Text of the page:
Figure 13.

Comparison of simulation and measured results (upper: current; down: voltage) [41].

Simulation results regarding voltage drop of a single RLIB pack in 100(s) under random load current is compared with the other case of RLIB pack connected with UC and active controlled by EMS (Figures 14 and 15). Effect of active controlled by EMS represented in DoD is not obvious. However, the energy consumption estimated from I2*IR at both cases is shown in Figures 16 and 17, and EMS decreases 26% heat loss of RLIB.

Figure 14.

Voltage drop in simulation of 60 V single RLIB pack.

Figure 15.

Voltage drop of 60 V RLIB pack which is in parallel connect with UC and active controlled by EMS.

Figure 16.

The energy consumption in the case of Figure 14 (70 J) calculated by simulation.

Figure 17.

The energy consumption in the case of Figure 15 (52 J).

In the bench test, the first case of LiMnNiCoO2 RLIB pack in Figure 18 shows the comparison of DoD with/without EMS under constant c-rate discharging. RLIB in active control of duty cycle 60% (solid line) shows the more stable and limit DoD than a single RLIB pack (dash line). Through real-time simulation by monitoring DoD, we optimize the best control duty of 60%. Here, IR of the RLIB pack plays an essential role in the distribution of DoD. To examine the control strategy even further, LiFePO4 RLIB is utilized as the DoD results (Figure 19). The effectiveness of EMS (solid line) is realized in comparison with the cases without EMS (point line) and single LiFePO4 RLIB (dash line). To consider the stable DoD distribution of RLIB by using an auxiliary physical battery, individual IR of experimental batteries is listed in Table 3. IR of LiFePO4 RLIB at 65.75 mΩ is much higher than that at 9.81 mΩ of LiMnNiCoO2 RLIB pack and 3 mΩ of auxiliary physical battery (UC) by excluding harness resistance and fixture resistance. The load current provided by the auxiliary physical battery depends on each IR in parallel connection relative to RLIB (i.e., the lower the IR of the auxiliary physical battery, the higher current it can share) [42]. Consequently, a simple circuit converterless EMS in this study shows potential in controlling power flow to avoid the intense loading of RLIB. In particular, EMS with auxiliary high-power battery can increase the life cycle of RLIB [42]. Mass production of EMS has its potential in large-scale application of WWTPs. As Figure 8 shows, average DoD in lifespan is nonlinear, which indicates that LIB can earn useful energy if average DoD is limited [44, 45, 46, 47, 48]. The distribution of DoD is directly related to life cycle as the formulation [48]. We apply this formulation to roughly estimate the benefit of using RLIB with EMS in this study.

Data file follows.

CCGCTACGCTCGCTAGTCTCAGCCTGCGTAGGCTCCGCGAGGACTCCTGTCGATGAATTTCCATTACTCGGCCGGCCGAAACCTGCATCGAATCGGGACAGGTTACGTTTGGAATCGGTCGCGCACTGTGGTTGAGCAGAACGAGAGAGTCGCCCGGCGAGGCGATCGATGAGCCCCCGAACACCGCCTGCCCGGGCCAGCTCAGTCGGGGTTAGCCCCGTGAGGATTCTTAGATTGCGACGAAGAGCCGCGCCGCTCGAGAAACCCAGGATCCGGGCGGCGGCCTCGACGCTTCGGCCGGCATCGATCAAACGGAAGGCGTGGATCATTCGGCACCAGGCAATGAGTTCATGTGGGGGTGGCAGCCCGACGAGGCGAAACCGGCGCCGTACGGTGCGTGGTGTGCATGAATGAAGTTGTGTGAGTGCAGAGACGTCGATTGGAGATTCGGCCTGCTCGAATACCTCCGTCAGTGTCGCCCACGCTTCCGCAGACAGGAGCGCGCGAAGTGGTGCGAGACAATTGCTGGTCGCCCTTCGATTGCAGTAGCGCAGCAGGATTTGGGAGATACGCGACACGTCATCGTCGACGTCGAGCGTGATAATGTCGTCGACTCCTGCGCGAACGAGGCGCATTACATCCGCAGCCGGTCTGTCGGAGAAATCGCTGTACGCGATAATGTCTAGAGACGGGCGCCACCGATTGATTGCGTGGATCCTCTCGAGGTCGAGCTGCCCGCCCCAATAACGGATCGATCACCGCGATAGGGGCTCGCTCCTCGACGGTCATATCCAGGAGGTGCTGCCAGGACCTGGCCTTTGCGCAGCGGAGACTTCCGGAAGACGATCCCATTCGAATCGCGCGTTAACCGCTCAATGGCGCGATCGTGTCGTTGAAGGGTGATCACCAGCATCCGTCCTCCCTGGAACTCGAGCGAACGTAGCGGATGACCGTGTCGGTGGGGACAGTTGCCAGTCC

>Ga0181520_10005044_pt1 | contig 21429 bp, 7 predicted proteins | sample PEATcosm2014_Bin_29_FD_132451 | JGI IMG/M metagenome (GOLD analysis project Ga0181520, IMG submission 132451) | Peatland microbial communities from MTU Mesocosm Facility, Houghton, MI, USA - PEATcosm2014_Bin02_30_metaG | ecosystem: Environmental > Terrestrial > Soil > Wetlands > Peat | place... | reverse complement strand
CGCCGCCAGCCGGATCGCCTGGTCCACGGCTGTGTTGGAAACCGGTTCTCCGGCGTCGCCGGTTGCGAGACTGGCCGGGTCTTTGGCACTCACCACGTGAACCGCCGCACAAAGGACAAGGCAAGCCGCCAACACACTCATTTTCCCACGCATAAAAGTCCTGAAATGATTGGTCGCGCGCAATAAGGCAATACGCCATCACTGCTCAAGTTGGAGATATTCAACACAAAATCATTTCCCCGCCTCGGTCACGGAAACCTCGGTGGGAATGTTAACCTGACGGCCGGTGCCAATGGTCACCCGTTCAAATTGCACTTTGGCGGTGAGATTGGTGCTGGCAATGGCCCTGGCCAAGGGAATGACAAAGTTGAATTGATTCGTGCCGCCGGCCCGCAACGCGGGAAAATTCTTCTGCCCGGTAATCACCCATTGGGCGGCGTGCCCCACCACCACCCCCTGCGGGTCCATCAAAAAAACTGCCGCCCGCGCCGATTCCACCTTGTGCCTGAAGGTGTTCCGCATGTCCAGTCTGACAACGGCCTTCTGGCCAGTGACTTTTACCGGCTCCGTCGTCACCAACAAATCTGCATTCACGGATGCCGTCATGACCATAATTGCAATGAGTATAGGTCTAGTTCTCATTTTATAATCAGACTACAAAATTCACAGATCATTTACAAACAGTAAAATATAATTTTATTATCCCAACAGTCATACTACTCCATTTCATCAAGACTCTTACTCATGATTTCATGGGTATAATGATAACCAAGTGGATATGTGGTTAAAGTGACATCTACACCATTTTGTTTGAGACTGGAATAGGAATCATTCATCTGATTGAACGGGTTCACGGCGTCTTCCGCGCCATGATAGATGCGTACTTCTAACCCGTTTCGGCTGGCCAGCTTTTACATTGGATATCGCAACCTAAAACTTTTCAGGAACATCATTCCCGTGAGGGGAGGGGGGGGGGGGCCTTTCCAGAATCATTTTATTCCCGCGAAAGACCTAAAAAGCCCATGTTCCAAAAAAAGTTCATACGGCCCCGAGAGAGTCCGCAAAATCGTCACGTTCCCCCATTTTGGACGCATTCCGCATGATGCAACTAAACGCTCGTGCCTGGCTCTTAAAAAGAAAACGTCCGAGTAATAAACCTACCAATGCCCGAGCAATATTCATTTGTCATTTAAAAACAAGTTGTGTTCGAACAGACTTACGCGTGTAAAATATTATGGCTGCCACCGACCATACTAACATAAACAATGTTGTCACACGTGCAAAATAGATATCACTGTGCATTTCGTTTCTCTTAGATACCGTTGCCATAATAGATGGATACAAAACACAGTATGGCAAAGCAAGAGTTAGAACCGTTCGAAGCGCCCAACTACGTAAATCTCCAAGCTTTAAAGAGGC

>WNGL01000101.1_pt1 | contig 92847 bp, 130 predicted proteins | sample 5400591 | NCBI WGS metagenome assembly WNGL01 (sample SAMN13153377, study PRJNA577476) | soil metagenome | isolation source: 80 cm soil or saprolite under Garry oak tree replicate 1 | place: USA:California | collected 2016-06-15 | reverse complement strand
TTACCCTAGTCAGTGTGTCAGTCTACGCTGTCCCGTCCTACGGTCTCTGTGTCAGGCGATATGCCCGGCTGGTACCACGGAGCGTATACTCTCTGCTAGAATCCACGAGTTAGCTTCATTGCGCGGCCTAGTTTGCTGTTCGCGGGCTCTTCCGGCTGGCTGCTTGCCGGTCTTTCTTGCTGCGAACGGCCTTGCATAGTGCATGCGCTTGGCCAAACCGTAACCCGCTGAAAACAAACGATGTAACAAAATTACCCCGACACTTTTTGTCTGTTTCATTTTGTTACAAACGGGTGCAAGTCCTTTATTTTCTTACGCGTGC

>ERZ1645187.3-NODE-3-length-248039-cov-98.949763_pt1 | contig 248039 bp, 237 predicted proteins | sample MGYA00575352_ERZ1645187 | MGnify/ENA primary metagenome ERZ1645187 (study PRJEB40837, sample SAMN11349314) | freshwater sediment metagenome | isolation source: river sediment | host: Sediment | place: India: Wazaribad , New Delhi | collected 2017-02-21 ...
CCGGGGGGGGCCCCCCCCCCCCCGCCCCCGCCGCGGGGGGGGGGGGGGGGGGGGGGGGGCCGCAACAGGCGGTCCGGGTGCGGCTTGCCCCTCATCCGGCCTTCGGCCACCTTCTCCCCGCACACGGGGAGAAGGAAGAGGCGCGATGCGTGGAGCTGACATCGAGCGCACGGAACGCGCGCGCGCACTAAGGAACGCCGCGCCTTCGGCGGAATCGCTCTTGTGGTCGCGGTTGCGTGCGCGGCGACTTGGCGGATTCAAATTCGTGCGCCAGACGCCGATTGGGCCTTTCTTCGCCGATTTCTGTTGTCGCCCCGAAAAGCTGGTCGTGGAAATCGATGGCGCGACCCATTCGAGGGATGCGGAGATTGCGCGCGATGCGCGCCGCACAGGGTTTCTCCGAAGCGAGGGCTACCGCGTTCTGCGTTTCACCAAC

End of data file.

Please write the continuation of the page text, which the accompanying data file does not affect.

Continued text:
Figure 18.

Comparison of DoD in single LiMnNiCoO2 RLIB pack and RLIB with/without control.

Figure 19.

Comparison of DoD in single LiFePO4 RLIB pack and RLIB with different PWM duty (upper: original; down: enlargement of dotted line in upper).

Advertisement

10. Conclusion

In this study of applying RLIB in WWTP, a rough estimation by calculating the range of DoD by using EMS obtains the elongated range of an RLIB’s life cycle up to 45% from 1100 to 1600 cycles at effective capacity of 80% based on the formulation in [48]. Under the consideration of environment, cost, and performance, the possibility of using automotive RLIBs is studied. One simple and converterless EMS is developed to use in a new RLIB pack. The bench test and rough estimation reveal that the EMS shows great potential in elongating life cycle and enhancing electricity charges. Furthermore, a simple, training-free, and easily implemented scheme based on ECM is applied in EMS. It is capable of online estimation of VOC and life cycle-sensitized IR for ensuring the safety of RLIB packs.

Next phase, a pilot run to install small-scale RLIB in Dihua plant is launched. For reflecting the best in-situ energy efficiency, remote power monitoring system is used to measure the peak and averaged energy consumption of aeration tank. It will function in the decision of optimized PWM signals for elongating the life cycle of RLIB.

Acknowledgments

This work was supported by government’s budget, Water Resource Agency, Ministry of Economic Affairs in Taiwan under contract no. MOEAWRA1060474.

References

  1. 1. Argaw N. Renewable Energy in Water and Wastewater Treatment Applications. June 2003. NREL/SR-500-30383
  2. 2. Olsson G. Water and Energy: Threats and Opportunities. London: IWA Publishing; 2012
  3. 3. Mielke E, Anadon LD, Narayanamurti V. Water consumption of energy resource extraction, processing, and conversion. Harvard Kennedy School, Belfer Center for Science and International Affairs, Cambridge, MA, USA; Technical Report; October, 2010